Birdy busting cover this morning.

Monday, June 9, 2014

Smart Dogs

Fiona on a "COVEY" find at the end of her run this morning.
Right now I have the five puppies (Molly, Dot, and the 3 Bud Bros) plus 5 dogs that are 15 months old to just about a year.  What is most amazing about all these young dogs is how fast they learn things.  Both quail pens and the pigeon coop have electric fences around them and out of those 10 young dogs I thing only one or two has hit the fence more than once even though they can see the pigeons through the screened windows and in the aviary and can often see and always smell the quail.    It's not because any of them lack prey drive because when there are birds out on the course or in the bird field they are hunting and pointing (and chasing when they can) with intensity.  They are all smart enough to quickly discern the difference between the place we keep the birds and the birds they are supposed to hunt.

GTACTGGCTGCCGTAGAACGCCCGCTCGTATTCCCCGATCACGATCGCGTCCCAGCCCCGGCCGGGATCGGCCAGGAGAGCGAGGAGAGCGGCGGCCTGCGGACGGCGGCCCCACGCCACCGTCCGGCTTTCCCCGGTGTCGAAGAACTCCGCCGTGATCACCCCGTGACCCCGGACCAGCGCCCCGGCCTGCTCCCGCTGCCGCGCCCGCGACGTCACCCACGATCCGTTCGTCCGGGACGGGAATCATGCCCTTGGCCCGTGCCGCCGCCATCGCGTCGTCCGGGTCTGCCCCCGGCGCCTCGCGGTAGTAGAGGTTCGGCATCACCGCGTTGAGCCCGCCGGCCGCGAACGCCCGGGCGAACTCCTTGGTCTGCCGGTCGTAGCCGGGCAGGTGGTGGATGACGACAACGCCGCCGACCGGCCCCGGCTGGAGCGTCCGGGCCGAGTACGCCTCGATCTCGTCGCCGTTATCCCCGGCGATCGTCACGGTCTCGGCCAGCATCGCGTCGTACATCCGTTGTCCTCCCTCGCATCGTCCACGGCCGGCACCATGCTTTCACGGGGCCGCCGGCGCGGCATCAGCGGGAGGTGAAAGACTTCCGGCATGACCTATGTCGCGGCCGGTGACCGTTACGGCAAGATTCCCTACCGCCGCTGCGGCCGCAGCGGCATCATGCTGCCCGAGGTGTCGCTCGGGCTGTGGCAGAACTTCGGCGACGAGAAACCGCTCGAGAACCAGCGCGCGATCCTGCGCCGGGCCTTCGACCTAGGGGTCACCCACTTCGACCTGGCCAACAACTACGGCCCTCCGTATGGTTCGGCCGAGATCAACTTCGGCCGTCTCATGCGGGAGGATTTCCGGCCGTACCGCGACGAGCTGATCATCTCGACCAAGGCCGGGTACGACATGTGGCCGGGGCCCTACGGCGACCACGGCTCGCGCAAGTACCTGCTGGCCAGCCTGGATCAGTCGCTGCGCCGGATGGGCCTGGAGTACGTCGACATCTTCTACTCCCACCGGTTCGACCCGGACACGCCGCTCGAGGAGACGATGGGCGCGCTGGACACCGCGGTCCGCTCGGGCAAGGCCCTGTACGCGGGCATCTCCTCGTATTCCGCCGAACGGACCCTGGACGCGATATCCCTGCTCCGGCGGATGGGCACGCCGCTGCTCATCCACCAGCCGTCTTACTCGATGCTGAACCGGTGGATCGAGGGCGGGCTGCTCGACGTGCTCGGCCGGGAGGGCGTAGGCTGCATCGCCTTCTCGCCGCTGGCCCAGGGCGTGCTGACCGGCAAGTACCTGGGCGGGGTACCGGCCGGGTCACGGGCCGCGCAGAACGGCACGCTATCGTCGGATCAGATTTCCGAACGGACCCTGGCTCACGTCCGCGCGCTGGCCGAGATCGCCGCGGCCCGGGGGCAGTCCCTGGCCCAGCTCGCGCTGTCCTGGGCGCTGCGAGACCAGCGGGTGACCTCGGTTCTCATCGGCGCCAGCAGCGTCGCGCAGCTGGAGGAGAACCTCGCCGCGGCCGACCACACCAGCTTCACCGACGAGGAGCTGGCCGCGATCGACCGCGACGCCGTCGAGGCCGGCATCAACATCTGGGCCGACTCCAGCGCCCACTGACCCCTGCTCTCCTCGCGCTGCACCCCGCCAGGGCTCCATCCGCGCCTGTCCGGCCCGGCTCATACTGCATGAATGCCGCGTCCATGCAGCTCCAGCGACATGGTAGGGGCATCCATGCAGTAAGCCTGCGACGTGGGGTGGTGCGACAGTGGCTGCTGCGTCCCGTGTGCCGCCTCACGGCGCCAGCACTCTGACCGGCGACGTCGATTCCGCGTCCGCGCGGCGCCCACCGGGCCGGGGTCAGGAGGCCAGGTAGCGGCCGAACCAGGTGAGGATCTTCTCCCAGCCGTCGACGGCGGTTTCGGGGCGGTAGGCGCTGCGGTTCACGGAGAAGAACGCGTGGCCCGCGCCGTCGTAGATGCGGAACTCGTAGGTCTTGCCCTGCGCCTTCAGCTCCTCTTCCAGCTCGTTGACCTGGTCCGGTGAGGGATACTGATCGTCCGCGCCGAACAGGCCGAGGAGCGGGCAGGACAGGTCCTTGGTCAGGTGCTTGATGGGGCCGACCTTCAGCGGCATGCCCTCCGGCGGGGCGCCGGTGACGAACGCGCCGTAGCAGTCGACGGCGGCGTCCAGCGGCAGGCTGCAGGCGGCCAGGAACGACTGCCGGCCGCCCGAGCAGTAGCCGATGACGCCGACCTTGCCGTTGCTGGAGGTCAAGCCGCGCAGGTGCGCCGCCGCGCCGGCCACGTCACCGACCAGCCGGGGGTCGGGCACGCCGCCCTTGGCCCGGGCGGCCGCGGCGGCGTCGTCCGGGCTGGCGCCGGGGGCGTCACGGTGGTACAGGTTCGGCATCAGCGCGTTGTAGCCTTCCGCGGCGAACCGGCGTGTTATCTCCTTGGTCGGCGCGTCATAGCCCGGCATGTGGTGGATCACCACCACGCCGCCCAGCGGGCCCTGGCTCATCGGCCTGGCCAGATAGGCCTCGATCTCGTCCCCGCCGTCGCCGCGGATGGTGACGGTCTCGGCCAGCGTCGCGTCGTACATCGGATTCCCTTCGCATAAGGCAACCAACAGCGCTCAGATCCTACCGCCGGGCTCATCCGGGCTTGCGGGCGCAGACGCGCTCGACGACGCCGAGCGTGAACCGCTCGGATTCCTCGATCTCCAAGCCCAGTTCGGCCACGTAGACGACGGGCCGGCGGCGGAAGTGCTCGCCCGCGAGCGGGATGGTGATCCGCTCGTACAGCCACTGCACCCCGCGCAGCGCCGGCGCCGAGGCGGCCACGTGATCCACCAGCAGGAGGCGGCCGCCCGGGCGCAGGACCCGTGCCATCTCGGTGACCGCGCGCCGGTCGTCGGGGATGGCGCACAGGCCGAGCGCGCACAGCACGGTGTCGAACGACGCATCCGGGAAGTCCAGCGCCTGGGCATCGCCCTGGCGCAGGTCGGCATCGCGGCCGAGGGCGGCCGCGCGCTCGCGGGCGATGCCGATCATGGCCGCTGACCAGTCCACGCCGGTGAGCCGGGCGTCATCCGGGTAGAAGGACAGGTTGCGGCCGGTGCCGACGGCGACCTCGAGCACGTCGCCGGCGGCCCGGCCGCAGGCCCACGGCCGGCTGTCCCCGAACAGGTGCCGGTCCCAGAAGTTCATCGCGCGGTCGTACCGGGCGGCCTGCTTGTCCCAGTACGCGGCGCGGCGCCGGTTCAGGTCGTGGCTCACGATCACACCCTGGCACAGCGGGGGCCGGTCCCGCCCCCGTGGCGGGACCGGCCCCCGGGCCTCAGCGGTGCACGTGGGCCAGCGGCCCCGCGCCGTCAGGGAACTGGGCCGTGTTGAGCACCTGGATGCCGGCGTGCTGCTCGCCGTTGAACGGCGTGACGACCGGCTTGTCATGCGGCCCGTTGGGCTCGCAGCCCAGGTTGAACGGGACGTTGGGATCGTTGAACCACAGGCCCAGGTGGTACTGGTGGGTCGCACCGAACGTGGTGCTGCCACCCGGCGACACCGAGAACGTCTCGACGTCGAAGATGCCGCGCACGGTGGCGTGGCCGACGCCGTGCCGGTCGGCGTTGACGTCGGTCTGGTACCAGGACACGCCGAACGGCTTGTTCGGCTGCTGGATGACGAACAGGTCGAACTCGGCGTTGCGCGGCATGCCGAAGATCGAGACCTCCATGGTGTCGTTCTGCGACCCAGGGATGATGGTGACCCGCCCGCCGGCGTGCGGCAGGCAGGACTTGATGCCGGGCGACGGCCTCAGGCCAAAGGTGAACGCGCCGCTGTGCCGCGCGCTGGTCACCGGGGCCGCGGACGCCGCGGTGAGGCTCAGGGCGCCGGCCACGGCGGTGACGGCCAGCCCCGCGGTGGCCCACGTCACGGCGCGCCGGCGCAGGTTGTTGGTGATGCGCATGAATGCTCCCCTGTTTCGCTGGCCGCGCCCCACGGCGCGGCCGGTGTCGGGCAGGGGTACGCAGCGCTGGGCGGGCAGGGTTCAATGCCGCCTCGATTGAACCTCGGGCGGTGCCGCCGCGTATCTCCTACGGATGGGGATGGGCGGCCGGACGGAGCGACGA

Some like Fiona (pictured above) would really like the rules to be different and has taken to staunchly pointing the pigeon coop knowing the consequences of what will happen if she gets any closer.  I was able to walk up to her and lift her up and away.  Had the fence not been there she would have wanted to flush and chase the birds.  Knowing that she is willing to respect the fence, which isn't all that hot, means that properly applied pressure will get her to stand her birds when there's no fence in front of her.  

We all tend to get a little breed-centric and I'll admit my preference for pointers but dogs like Fiona and Spiggy, a GSP, remind me that there are good dogs in all breeds.  Fiona runs hard and is extremely light on her feet.  Spiggy has a typical GSP gate that is more lope then hard run but she covers the ground well and is quite impressive when she hits bird scent and stacks up in a point.  There is no doubt when she has a bird in front of her.  

All the dogs are making progress on yard work, handling, hunting, and working birds in the bird field.  I'm looking forward to getting them out on wild birds when we go back in the woods later this month.